K2Five: Creating an asynchronous event

With the new release of K2 five and it’s workflow designer, we do not have the capability to write custom code in our workflow anymore. For some, this is a shocker and unbelievable. Having no code in your workflow has been a best practice for some organizations for years and as a low-code platform, it’s a nobrainer. However, there are requirements that always required code in the past, one of those Asynchronous server events.

What is an asynchrous server event?

Server Events in K2 all the event wizards that do something in the workflow but do not have any interaction with end users. These events (by default) run in a synchronous mode. This means that they execute and then continue with the workflow (to the next step, or next event). Asynchronous server events will simply not continue with the next step, until an outside source has told the K2 server to do so. This outside component would use the K2 client API.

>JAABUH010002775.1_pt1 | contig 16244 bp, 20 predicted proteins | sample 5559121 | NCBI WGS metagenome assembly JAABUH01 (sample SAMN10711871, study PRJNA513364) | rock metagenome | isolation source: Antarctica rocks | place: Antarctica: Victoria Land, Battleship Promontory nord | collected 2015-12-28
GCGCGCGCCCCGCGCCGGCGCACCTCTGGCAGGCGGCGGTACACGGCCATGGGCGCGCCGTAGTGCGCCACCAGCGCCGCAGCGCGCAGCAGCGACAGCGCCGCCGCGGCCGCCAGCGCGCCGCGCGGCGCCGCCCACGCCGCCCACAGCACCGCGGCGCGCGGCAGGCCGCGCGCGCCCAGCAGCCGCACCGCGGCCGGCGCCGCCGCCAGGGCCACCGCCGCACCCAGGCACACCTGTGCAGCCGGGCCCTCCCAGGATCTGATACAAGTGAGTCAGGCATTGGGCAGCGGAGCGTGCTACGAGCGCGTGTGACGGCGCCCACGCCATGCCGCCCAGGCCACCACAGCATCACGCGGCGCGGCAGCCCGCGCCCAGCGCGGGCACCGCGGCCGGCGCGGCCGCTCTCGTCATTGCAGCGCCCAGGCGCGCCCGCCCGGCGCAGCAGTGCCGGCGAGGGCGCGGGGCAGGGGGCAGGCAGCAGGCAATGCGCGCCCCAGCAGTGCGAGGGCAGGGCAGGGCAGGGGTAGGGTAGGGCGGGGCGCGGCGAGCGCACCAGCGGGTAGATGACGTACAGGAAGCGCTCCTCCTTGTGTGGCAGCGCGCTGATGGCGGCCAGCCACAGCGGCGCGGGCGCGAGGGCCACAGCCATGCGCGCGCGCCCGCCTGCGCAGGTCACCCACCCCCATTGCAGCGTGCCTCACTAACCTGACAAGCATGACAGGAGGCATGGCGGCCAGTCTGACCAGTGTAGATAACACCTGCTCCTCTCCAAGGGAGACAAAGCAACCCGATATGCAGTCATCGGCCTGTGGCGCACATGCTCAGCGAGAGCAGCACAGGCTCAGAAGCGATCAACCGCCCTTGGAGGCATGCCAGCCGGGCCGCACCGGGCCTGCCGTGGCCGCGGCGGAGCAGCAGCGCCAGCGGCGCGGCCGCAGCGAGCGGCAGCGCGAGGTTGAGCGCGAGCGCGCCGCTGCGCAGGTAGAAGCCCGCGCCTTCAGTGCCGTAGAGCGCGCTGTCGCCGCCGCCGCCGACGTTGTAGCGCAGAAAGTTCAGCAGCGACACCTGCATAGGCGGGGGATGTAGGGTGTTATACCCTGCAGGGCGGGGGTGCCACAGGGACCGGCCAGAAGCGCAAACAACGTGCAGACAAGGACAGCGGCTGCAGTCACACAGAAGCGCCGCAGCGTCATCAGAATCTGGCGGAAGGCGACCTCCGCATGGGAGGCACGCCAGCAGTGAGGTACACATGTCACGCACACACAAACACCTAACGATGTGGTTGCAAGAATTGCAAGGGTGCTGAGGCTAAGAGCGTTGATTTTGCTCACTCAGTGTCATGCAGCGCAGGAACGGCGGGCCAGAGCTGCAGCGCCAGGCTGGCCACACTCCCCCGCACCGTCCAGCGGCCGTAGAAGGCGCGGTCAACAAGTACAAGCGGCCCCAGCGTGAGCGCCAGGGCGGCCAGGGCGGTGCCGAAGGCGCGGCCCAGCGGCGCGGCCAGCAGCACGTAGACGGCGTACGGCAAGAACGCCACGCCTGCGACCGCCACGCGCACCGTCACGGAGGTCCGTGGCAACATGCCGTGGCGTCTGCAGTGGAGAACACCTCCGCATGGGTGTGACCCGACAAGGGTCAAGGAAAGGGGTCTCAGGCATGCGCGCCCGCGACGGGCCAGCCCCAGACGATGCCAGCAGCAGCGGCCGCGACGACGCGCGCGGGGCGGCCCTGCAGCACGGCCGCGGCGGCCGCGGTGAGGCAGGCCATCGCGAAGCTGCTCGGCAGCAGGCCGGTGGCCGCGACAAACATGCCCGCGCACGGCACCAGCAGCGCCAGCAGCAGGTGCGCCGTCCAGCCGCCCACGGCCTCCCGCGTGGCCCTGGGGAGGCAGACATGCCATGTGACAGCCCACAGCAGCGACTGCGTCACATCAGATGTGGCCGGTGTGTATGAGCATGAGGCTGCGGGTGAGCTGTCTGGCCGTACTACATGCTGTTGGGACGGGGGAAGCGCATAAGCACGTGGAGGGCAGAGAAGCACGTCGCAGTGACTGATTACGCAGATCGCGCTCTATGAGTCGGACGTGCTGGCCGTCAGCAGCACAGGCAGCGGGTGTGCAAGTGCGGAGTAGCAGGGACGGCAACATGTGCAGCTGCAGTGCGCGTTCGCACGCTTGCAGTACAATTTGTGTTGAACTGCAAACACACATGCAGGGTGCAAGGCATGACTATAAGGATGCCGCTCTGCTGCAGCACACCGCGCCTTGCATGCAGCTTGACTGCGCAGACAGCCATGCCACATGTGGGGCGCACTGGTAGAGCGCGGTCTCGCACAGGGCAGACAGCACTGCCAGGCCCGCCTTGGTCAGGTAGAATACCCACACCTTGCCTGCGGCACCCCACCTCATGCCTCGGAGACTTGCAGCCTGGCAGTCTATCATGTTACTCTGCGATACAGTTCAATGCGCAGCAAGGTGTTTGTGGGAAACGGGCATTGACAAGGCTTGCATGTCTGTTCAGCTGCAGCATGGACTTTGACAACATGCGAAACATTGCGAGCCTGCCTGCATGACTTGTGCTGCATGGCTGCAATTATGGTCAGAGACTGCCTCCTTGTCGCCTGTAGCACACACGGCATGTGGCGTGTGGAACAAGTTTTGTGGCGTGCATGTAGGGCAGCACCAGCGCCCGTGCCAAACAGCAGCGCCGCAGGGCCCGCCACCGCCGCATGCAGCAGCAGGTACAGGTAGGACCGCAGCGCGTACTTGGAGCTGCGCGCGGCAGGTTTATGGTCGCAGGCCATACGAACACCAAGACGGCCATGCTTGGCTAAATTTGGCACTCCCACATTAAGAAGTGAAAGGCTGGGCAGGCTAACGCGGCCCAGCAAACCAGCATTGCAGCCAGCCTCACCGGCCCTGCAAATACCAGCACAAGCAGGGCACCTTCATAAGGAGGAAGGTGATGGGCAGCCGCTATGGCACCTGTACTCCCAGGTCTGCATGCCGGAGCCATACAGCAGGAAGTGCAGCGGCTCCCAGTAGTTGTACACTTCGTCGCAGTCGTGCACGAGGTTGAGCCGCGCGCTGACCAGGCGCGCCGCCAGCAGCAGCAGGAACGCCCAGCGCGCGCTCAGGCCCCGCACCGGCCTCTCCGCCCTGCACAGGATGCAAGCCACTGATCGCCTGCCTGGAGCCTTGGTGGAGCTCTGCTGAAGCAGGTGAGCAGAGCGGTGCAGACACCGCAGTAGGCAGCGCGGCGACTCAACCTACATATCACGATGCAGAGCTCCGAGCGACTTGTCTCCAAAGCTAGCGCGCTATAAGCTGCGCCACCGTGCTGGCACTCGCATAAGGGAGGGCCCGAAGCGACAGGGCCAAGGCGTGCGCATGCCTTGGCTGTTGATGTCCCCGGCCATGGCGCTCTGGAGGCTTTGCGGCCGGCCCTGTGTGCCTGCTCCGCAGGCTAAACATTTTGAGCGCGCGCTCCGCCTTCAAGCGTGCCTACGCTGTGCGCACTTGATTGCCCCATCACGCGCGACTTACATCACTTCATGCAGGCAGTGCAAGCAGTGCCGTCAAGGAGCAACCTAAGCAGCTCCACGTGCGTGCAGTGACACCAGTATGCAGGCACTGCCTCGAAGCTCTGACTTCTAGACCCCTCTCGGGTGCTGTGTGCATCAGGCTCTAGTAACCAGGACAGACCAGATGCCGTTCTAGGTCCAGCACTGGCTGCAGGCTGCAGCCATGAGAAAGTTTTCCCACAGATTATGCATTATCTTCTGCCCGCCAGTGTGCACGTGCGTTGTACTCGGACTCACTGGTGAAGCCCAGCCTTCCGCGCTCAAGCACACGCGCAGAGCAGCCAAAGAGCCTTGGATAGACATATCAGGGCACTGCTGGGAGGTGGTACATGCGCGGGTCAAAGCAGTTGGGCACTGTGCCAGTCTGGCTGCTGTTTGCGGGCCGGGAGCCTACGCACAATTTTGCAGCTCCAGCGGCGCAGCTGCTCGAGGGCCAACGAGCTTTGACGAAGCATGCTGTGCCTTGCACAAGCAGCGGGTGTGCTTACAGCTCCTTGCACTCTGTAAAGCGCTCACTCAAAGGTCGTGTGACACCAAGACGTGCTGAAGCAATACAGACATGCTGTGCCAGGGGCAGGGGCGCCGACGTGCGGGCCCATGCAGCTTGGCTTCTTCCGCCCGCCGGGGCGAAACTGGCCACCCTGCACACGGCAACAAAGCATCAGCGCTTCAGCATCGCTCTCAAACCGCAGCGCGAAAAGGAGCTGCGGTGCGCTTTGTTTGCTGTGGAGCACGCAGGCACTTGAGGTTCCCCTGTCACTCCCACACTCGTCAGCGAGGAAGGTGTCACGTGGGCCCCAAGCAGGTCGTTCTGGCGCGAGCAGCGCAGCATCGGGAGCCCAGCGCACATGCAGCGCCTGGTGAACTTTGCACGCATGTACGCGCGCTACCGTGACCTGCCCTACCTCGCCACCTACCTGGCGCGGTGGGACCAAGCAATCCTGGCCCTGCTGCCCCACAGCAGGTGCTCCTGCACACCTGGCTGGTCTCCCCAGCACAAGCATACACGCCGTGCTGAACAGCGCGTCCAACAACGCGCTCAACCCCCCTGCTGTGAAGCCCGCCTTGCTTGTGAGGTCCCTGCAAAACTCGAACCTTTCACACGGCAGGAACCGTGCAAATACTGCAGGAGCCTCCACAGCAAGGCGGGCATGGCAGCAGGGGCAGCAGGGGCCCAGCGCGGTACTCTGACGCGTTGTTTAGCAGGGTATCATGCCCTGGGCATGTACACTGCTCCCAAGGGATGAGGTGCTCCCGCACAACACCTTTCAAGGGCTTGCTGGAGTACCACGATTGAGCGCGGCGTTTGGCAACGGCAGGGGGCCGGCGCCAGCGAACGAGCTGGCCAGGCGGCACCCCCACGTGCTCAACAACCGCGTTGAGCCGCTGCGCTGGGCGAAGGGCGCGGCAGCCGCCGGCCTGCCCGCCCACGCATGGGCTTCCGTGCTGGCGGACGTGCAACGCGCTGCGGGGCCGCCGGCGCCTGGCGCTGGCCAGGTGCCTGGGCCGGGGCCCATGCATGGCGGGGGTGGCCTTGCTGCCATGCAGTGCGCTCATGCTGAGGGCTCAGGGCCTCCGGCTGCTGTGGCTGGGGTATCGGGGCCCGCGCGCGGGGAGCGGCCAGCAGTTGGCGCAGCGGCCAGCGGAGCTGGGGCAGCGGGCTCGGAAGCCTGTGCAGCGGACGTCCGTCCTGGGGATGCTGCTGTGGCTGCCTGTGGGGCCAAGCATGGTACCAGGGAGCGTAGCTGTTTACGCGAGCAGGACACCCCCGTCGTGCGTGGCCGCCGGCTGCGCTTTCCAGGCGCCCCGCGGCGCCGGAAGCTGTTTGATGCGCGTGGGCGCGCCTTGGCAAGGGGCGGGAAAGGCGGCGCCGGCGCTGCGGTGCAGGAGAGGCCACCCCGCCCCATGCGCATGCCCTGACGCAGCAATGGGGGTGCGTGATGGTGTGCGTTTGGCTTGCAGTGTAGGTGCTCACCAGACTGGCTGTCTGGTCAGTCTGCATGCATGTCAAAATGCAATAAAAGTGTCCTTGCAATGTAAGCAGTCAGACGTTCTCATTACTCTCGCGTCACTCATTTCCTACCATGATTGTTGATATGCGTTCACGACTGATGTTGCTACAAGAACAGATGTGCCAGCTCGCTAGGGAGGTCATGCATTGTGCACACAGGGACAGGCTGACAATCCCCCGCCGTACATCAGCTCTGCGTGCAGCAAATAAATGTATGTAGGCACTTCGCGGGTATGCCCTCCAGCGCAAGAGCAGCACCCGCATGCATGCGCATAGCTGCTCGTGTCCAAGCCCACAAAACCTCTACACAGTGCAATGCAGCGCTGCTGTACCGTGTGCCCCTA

What should it be used for?

Of course, one doesn’t want a server event to normally wait for some outside trigger. So what is this used for? There are scenario’s where you might want to off-load some work from the K2 server to another system or where you have to wait for another system to complete some task. A common example is integration with a physical mail system where K2 has to wait until a scanning solution has received back a response my snail. A lot of designers will resort to (what we call) a “polling workflow”. It is simply a workflow that runs in a loop and checks if the external system has completed it’s work based on some status field. This is a bad design and should be avoided. Of course, if you can’t do a loop and poll the external system, then how should the k2 workflow know that the external system has completed it’s work? That’s exactly where asynchronous server events come in. The idea is to tell the external system that something must be done, and that the workflow waits until the external system tells K2 that the workflow can continue.